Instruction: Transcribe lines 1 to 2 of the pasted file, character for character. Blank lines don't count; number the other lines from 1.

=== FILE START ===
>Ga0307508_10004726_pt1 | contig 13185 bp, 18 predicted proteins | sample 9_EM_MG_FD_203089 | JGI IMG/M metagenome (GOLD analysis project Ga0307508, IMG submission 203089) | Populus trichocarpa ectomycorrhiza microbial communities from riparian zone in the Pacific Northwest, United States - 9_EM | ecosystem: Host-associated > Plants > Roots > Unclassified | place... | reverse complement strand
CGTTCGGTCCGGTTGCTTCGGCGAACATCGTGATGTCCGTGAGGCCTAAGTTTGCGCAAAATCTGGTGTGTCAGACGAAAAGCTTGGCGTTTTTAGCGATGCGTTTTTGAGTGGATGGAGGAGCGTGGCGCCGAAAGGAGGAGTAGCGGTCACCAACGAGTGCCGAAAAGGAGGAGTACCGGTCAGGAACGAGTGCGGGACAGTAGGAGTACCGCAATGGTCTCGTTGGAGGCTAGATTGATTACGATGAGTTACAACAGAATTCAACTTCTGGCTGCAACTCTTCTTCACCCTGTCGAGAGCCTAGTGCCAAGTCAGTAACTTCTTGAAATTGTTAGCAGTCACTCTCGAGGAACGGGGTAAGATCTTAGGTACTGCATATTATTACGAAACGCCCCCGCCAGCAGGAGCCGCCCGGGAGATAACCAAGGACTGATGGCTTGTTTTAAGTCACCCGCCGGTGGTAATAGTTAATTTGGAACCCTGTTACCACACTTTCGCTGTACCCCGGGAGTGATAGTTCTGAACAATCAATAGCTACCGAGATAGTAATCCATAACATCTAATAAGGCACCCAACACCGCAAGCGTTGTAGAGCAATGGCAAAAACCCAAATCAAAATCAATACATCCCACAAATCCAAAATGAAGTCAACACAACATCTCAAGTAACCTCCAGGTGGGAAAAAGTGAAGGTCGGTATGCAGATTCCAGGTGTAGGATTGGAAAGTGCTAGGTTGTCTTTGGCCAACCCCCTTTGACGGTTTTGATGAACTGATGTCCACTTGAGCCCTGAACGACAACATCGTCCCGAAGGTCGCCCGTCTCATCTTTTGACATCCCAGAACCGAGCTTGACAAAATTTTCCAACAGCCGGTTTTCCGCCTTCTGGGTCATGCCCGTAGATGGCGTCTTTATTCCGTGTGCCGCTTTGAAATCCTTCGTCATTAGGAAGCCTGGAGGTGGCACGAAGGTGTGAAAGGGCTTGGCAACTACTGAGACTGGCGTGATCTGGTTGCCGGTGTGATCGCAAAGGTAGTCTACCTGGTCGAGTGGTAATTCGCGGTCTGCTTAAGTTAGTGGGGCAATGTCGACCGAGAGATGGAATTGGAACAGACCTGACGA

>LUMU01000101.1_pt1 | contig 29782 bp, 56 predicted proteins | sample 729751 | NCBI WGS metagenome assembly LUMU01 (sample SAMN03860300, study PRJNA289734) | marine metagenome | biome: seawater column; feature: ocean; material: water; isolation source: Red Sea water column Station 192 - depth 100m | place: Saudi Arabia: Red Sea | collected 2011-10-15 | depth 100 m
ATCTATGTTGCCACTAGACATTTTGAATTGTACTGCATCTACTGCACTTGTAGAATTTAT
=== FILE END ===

>Ga0307508_10004726_pt1 | contig 13185 bp, 18 predicted proteins | sample 9_EM_MG_FD_203089 | JGI IMG/M metagenome (GOLD analysis project Ga0307508, IMG submission 203089) | Populus trichocarpa ectomycorrhiza microbial communities from riparian zone in the Pacific Northwest, United States - 9_EM | ecosystem: Host-associated > Plants > Roots > Unclassified | place... | reverse complement strand
CGTTCGGTCCGGTTGCTTCGGCGAACATCGTGATGTCCGTGAGGCCTAAGTTTGCGCAAAATCTGGTGTGTCAGACGAAAAGCTTGGCGTTTTTAGCGATGCGTTTTTGAGTGGATGGAGGAGCGTGGCGCCGAAAGGAGGAGTAGCGGTCACCAACGAGTGCCGAAAAGGAGGAGTACCGGTCAGGAACGAGTGCGGGACAGTAGGAGTACCGCAATGGTCTCGTTGGAGGCTAGATTGATTACGATGAGTTACAACAGAATTCAACTTCTGGCTGCAACTCTTCTTCACCCTGTCGAGAGCCTAGTGCCAAGTCAGTAACTTCTTGAAATTGTTAGCAGTCACTCTCGAGGAACGGGGTAAGATCTTAGGTACTGCATATTATTACGAAACGCCCCCGCCAGCAGGAGCCGCCCGGGAGATAACCAAGGACTGATGGCTTGTTTTAAGTCACCCGCCGGTGGTAATAGTTAATTTGGAACCCTGTTACCACACTTTCGCTGTACCCCGGGAGTGATAGTTCTGAACAATCAATAGCTACCGAGATAGTAATCCATAACATCTAATAAGGCACCCAACACCGCAAGCGTTGTAGAGCAATGGCAAAAACCCAAATCAAAATCAATACATCCCACAAATCCAAAATGAAGTCAACACAACATCTCAAGTAACCTCCAGGTGGGAAAAAGTGAAGGTCGGTATGCAGATTCCAGGTGTAGGATTGGAAAGTGCTAGGTTGTCTTTGGCCAACCCCCTTTGACGGTTTTGATGAACTGATGTCCACTTGAGCCCTGAACGACAACATCGTCCCGAAGGTCGCCCGTCTCATCTTTTGACATCCCAGAACCGAGCTTGACAAAATTTTCCAACAGCCGGTTTTCCGCCTTCTGGGTCATGCCCGTAGATGGCGTCTTTATTCCGTGTGCCGCTTTGAAATCCTTCGTCATTAGGAAGCCTGGAGGTGGCACGAAGGTGTGAAAGGGCTTGGCAACTACTGAGACTGGCGTGATCTGGTTGCCGGTGTGATCGCAAAGGTAGTCTACCTGGTCGAGTGGTAATTCGCGGTCTGCTTAAGTTAGTGGGGCAATGTCGACCGAGAGATGGAATTGGAACAGACCTGACGA